Video EEG Monitoring (Non-Invasive Techniques)

Surface Electrodes, Video-EEG Monitoring

Patients usually undergo a five to seven day admission to the Epilepsy Monitoring Unit (EMU) for a comprehensive, non-invasive, differential or pre-surgical evaluation. Patients have electrodes placed on their heads with collodion by a registered EEG technologist. The electrodes are then connected to a continuous EEG and video recording system. The equipment is used to obtain continuous recordings of seizures. The events or seizures provide information for the epilepsy team and help determine the most effective course of treatment and management.

During the process, medical professionals carefully taper or reduce anti-epileptic medications and patients are asked not to sleep to increase the likelihood that the patient will have a seizure. As a safety precaution, an intravenous catheter is placed in an arm vein to deliver medications immediately if seizures become too frequent. It is ideal to record several typical seizures to determine where the seizures originate from. During testing, it is necessary for the patient to stay confined to the bed for seizure capture (video) and for safety. Once the data has been collected, medication is increased to appropriate levels so that the patient can be discharged from the hospital.

It is typical to have other procedures such as magnetic resonance imaging (MRI) or other localizing procedures scheduled throughout the patient's stay at the hospital. If patients are being evaluated for possible surgical intervention, then other tests such as SPECT, PET, sodium amytal test for speech and memory localization are scheduled. It may take several weeks to analyze all of the data collected from EMU Video-EEG stay. Patients may be asked to participate in additional testing to provide more data. All of the tests will be discussed andg reviewed by the team with the patient during a follow-up clinic visit to determine whether a patient is a surgical candidate or requires further evaluation or testing.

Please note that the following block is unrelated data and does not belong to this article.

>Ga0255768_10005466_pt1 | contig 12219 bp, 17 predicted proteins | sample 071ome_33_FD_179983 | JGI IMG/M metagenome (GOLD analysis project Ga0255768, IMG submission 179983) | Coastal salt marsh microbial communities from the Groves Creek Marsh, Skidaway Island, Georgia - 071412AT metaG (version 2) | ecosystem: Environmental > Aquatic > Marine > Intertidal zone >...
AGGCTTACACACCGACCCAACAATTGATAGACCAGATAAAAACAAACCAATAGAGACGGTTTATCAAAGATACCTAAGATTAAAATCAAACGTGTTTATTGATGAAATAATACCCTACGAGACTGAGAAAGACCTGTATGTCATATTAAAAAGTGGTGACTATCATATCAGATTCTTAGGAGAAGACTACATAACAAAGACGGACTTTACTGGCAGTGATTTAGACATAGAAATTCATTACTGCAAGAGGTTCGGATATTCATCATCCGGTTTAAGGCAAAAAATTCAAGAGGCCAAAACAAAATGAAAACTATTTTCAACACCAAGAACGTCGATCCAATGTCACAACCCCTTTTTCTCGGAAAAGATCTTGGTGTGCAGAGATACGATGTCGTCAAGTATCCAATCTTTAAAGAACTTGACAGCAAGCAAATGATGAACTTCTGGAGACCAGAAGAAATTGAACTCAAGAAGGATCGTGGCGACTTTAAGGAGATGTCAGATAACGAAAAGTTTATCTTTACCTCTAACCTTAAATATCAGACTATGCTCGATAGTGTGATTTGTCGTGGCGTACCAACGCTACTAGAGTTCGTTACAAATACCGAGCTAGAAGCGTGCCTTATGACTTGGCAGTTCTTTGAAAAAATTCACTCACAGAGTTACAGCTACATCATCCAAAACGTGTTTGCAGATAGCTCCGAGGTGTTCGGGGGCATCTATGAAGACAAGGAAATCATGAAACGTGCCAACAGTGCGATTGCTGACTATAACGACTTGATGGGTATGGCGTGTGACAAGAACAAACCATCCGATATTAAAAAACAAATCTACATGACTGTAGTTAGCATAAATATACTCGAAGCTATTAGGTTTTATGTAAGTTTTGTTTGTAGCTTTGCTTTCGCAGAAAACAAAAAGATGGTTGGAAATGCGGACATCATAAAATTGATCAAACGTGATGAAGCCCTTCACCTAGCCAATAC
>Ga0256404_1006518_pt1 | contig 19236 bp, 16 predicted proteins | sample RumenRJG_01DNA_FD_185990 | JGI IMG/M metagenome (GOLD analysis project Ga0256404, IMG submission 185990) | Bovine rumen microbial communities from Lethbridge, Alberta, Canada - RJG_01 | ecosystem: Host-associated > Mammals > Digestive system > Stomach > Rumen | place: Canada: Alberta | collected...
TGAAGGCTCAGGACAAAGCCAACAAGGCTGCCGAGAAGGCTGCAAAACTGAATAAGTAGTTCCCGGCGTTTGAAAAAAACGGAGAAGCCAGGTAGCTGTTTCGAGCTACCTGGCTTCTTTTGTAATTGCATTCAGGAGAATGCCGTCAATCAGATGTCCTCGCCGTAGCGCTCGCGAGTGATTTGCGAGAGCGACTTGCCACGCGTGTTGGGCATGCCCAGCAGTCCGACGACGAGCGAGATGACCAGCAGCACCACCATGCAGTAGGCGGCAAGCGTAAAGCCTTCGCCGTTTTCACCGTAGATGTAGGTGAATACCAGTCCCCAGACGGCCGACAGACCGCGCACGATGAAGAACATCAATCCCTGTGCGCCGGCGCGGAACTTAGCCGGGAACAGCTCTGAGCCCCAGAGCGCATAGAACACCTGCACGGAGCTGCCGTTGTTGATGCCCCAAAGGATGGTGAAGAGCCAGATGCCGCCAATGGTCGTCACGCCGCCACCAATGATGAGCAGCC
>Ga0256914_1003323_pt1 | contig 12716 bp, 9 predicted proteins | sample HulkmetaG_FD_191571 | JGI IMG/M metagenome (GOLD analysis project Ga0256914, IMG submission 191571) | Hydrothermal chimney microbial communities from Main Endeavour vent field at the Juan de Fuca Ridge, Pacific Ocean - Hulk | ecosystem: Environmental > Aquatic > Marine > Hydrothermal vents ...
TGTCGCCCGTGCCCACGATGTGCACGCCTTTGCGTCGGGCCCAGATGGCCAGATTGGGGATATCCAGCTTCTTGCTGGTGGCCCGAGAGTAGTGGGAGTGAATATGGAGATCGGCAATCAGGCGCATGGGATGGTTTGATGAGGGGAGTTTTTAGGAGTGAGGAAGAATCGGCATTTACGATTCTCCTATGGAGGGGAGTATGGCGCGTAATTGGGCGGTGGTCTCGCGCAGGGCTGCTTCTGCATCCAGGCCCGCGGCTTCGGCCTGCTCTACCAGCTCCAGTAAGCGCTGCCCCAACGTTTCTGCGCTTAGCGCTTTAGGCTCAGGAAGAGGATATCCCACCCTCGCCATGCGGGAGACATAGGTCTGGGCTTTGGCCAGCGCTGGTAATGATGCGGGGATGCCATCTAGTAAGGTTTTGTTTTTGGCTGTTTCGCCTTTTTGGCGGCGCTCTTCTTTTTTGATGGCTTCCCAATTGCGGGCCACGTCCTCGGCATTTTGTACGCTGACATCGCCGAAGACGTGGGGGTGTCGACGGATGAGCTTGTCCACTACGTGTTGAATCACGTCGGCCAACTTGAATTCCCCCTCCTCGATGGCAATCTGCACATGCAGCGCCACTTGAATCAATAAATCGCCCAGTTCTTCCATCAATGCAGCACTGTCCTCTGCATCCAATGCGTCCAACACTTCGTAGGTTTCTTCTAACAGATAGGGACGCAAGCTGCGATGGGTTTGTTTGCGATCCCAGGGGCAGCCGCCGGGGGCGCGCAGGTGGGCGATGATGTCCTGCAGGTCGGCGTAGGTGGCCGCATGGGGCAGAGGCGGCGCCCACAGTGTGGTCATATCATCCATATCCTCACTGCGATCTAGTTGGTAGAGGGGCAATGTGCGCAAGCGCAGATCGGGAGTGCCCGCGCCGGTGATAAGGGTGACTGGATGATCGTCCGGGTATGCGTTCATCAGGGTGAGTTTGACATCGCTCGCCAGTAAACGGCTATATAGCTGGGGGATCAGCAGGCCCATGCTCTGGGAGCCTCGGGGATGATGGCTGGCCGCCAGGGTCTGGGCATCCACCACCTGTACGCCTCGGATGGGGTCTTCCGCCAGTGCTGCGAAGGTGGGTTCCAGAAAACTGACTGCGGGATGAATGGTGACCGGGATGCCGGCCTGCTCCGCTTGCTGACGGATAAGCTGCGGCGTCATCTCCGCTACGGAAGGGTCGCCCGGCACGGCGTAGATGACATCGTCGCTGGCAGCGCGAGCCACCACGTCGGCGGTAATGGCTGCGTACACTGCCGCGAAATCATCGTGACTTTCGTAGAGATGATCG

Inducing Seizures During Phase I

Because the hospital stay removes patients from their normal environment, there is the possibility that the frequency of seizures will subside or not occur during the hospital stay. There are a variety of options for inducing seizures, including tapering off anti-epileptic medication, sleep deprivation, hyperventilation and photic stimulation that can be used to bring about seizures. Stressing the brain can often induce seizures. Patients should be prepared to share information that may be useful in triggering seizures. There is no need to be embarrassed or intimidated. The primary goal of the evaluation is to capture seizure events during the stay.

 

For additional information, a second opinion, to make an appointment or refer a patient, please call 310-423-7420 or email us at groupmdnsi@cshs.org.

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